There are long passages where we're literally just reading a play within the book, which might be fun for thespians, but was uninteresting for me.

Additionally, between chapters there are sometimes real-world quotes or poems or song lyrics, which bumped me out of the world each time.

And finally, we spend about 10% of the book watching Locke wallow in pain, and then refusing to live. Their hatred and fear of the bondsmagi makes sense, but when they realize Sabetha is playing for the other side, they never once wonder what they may have on her that would've compelled her to be the bondsmagi's puppet.

But apparently neither does the author, because while they're warned not to collude, there's no punishment for their continued romance.

This book lacked all the clever thievery and heist themes of LLL. What you have are thieves who aren't thieving, bondsmagi who aren't doing much magic, and the lack of any true antagonist. It just fell flat for me, even the explanation of what Locke really is. It didn't live up to the legacy of The Lies of Locke Lamora.

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review 2016-05-14 06:33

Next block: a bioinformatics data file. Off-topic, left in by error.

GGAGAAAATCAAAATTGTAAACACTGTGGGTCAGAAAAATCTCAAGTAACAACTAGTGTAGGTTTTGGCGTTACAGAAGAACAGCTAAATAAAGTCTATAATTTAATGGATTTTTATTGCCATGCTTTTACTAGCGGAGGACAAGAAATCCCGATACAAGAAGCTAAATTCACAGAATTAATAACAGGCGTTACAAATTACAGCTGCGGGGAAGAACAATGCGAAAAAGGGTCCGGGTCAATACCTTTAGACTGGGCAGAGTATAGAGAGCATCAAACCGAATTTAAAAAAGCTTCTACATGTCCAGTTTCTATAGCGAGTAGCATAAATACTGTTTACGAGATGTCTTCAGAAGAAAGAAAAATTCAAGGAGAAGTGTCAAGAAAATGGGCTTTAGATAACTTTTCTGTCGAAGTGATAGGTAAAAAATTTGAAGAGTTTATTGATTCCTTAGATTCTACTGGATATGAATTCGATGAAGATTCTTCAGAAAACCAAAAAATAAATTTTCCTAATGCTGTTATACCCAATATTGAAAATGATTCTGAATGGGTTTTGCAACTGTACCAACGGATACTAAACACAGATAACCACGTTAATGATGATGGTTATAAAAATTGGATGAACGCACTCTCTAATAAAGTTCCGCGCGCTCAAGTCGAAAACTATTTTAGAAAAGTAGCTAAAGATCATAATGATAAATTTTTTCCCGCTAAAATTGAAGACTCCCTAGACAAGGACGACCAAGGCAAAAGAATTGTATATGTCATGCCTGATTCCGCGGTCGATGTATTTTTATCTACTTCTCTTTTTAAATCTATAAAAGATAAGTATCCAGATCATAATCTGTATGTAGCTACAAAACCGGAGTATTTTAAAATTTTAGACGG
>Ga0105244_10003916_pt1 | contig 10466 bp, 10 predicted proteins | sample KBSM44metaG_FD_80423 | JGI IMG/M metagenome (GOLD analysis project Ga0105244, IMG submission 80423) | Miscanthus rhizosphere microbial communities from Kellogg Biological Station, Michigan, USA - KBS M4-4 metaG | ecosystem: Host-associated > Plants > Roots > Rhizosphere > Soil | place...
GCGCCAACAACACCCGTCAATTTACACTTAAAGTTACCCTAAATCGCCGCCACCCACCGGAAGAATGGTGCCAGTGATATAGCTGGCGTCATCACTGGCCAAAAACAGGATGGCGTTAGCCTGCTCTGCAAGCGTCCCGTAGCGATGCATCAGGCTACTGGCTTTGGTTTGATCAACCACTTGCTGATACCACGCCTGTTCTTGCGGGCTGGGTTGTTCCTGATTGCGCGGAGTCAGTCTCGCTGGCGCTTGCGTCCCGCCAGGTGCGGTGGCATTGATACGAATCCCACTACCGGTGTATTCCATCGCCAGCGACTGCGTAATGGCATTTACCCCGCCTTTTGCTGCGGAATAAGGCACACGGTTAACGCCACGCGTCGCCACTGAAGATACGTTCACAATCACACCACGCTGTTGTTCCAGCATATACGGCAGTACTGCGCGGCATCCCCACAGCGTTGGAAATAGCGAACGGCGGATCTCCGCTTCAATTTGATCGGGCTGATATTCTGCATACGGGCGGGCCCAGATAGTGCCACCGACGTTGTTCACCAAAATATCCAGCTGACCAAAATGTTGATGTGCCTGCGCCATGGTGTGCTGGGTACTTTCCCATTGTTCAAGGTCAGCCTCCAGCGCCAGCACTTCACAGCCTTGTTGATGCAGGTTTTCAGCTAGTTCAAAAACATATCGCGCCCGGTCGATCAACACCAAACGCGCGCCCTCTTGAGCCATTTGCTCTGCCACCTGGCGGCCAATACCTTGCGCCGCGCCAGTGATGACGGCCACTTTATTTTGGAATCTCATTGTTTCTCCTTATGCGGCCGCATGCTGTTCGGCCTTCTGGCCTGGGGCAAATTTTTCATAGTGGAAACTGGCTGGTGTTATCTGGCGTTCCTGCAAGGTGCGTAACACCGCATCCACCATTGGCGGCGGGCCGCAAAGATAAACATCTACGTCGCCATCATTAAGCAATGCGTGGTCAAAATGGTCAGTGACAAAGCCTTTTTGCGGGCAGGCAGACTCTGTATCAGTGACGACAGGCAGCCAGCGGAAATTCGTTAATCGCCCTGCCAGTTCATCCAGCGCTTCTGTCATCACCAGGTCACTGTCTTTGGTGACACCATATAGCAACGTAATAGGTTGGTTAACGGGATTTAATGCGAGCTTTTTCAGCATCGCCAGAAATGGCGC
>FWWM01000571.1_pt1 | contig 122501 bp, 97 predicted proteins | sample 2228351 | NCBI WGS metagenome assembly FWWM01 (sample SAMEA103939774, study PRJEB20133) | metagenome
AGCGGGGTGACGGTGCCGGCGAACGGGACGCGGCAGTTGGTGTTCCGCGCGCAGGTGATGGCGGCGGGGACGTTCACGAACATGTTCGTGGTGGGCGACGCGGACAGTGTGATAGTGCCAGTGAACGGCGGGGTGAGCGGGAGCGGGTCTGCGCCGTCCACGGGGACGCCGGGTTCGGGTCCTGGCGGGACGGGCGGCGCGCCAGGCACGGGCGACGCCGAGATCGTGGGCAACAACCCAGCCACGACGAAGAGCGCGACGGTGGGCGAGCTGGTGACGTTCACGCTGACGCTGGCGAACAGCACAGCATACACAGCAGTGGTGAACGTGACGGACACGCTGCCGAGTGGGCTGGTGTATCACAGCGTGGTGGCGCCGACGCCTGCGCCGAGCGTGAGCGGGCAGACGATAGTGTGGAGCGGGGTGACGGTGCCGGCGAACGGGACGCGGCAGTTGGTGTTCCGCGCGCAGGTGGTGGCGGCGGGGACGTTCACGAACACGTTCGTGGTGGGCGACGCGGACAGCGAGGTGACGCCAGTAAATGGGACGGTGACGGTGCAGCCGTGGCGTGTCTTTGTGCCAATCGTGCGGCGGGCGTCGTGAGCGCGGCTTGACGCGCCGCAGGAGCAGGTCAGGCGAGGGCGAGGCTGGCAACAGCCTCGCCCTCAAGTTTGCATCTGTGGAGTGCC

Blur (Review)
Blur - Steven James

(Minor disclaimer: It’s been…more than a year since I finished this book. My memory is fuzzy, but I took notes on the book and have my various status updates online to help me remember my exact feelings about this book. I gave it its rating when I first finished it, so that at least is accurate.)


I had high hopes for this when I first began. The prologue captivated me, and I’m a sucker for young adult mysteries—and ever since Thin Space by Jody Casella, I have been captivated by the possibilities of ghost stories and how much they can surprise me. This is what I expected heading into Blur, especially after such a promising beginning. However, my expectations soon began to unravel (much like Daniel’s grip on reality, actually), and I found myself less and less enthusiastic the farther I delved into the story—exactly the opposite of what should happen when reading a mystery.


I do believe James is capable of writing a captivating story, and the basic elements are there; the execution here is what becomes foggy, and the details weigh down the story’s ability to truly succeed. The main character, Daniel, was just too perfect, and there were issues with the plot of the story that never resolved. I did enjoy trying to figure out the mystery, but at the same time, there were several “plot twists” I was able to guess early in the story, which disappointed me at the end.


An ARC of this book was provided by the publisher via NetGalley in exchange for an honest review. (And again, I’m so sorry it’s taken so long. You saw the publication date was 2014, right?)


(Read the rest on my blog!)